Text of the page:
Once the Pioneer 10 and 11 spacecraft had demonstrated that spacecraft missions to the giant planets were possible and of high scientific interest, more sophisticated spacecraft were built. The Voyager spacecraft were managed by the NASA Jet Propulsion Laboratory (JPL) and were considerably larger and more complex than Pioneers 10 and 11 (Figure 7.31). The spacecraft weigh 825 kg each and the main

Figure 7.31. Voyager 1 and 2 spacecraft. Courtesy of NASA.
Figure 7.32. Voyager 1 and 2 trajectories. Courtesy of NASA.

communications dish is 3.7 m in diameter. The spacecraft are three axis-stabilized and are powered by three RTGs, which together generated 470 W at launch.

Voyager 1 was launched from Cape Canaveral on September 5, 1977 and flew past Jupiter on March 5, 1979 at an altitude of 2.9 Rj (206,700 km). The spacecraft then flew by Saturn on November 12, 1980 at an altitude of 1.1 RS (64,200 km) and the trajectory also provided Voyager 1 with a close encounter with Titan. Subsequently, Voyager 1 left the ecliptic plane and is now heading out to interstellar space at an angle of 35° to it (Figure 7.32). On February 17, 1998, Voyager 1 passed Pioneer 10 to become the most distant man-made object in space (Figure 7.33).

Voyager 2 was actually launched before Voyager 1 on August 20,1977 from Cape Canaveral and subsequently made the "Grand Tour" of all four giant planets. Voyager 2 flew past Jupiter on July 9, 1979 at an altitude of 8 Rj (570,000 km) and then flew on to Saturn, which it passed on August 25, 1981 at an altitude of 0.7 RS (41,000 km). The flyby of Uranus took place on January 24,1986 at an altitude of 3.2 Rv (81,500 km) and Voyager 2 made a very close flyby of Neptune on August 25, 1989 at an altitude of just 0.2 RN (5,000 km). The resulting trajectory is taking Voyager 2 south out of the ecliptic plane at an angle of 48°. Both spacecraft have

Figure 7.33. Current position of Pioneer and Voyager spacecraft. Courtesy of NASA.

sufficient power (currently ^280 W/spacecraft), and attitude control propellant to keep them operational until probably 2020.

The Voyager spacecraft carried four instruments of relevance to atmospheric remote sensing.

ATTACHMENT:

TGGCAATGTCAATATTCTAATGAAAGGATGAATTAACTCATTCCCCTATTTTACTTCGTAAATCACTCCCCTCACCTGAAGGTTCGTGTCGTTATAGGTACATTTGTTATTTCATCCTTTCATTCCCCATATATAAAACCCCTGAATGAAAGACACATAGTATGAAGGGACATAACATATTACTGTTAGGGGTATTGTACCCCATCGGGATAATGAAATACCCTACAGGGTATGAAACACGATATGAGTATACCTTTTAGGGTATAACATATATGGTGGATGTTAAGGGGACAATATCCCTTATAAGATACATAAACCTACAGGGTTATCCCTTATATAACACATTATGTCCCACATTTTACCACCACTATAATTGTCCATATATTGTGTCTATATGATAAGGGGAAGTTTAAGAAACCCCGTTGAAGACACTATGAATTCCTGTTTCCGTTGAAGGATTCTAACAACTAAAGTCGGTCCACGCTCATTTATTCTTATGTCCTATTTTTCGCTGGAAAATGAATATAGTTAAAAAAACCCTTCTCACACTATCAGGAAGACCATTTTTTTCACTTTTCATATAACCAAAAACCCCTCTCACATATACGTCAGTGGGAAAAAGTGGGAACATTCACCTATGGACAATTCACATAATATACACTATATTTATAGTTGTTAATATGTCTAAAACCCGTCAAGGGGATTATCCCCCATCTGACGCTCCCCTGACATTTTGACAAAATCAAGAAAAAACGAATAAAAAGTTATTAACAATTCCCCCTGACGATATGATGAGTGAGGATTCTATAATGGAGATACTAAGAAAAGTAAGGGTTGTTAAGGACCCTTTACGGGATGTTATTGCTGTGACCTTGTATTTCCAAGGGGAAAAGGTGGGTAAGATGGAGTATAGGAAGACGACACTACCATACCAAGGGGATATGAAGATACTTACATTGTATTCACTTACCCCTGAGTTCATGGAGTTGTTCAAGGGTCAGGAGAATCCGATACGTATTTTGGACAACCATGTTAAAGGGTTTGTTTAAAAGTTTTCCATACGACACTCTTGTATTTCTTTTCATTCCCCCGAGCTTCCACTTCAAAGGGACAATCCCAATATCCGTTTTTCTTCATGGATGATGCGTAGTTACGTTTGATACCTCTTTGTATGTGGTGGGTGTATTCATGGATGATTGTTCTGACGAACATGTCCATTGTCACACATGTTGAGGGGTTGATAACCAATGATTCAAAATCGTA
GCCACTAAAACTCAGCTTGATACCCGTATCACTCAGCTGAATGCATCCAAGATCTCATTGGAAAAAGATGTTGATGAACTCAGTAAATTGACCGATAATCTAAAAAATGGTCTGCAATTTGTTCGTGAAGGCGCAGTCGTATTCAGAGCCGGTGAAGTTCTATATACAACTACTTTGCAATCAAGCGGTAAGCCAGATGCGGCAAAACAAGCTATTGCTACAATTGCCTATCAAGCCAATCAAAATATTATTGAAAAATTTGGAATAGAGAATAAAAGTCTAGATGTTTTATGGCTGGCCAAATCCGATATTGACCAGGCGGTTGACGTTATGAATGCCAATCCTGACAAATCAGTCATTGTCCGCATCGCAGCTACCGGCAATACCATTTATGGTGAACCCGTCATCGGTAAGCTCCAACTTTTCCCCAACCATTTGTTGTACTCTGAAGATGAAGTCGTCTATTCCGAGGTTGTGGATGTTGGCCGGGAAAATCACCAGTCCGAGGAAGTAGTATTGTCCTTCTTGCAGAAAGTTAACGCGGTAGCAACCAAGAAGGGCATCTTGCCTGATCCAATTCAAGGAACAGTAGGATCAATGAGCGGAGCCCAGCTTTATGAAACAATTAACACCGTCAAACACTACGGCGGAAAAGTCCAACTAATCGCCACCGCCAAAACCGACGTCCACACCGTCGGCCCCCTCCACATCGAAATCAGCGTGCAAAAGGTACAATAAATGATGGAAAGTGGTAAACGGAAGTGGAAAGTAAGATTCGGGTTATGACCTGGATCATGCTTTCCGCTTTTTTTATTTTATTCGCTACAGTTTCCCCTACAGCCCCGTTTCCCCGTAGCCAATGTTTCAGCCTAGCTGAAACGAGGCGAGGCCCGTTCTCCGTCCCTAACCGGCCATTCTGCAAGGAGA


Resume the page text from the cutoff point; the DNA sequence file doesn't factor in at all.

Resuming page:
Imaging Science Subsystem (ISS)

The Voyager ISS consisted of a high-resolution narrow-angle (NA) video camera and a more sensitive, lower resolution wide-angle (WA) camera. Each camera had an 800 x 800 element detecting array and the FOV was 7.4 x 74mrad for the narrowangle camera, and 55.31 x 55.31 mrad for the wide-angle camera, giving pixel sizes of 10 ^rad and 70 ^rad, respectively. Each camera was equipped with a set of eight filters covering various wavelengths across the visible and UV.

Ultraviolet spectrometer (UVS)

The Voyager UVS was a reflection diffraction grating spectrometer, which dispersed the spectrum from 50 to 170 nm onto an array of 128 adjacent detectors. Hence, the spectral resolution of the instrument was 1 nm. The instrument had two fields of view: (1)1.7 x 15 mrad boresighted with the camera (ISS); and (2) 4.4 x 15 mrad offset from the boresight by 20°.

Photopolarimeter Subsystem (PPS)

The Voyager PPS was a photoelectric photometer and used a 15 cm telescope and a set of eight filters between 235 nm and 750 nm, eight polarizers, and four field stop apertures, each located on a separate wheel to allow any combination of filter, polarizer, and field stop. The allowed FOVs had diameters of 2.1 mrad, 5.8 mrad, 17 mrad, and 61 mrad, respectively.

Infrared Spectrometer and Radiometer (IRIS)

The Voyager IRIS comprised two instruments sharing a single large-aperture telescope system and is shown in Figure 7.34. The large primary mirror of diameter 0.5 m was needed to record the extremely low thermal emission and reflected flux from the more distant giant planets. Shortwave radiation (0.3-2 ^m) was monitored

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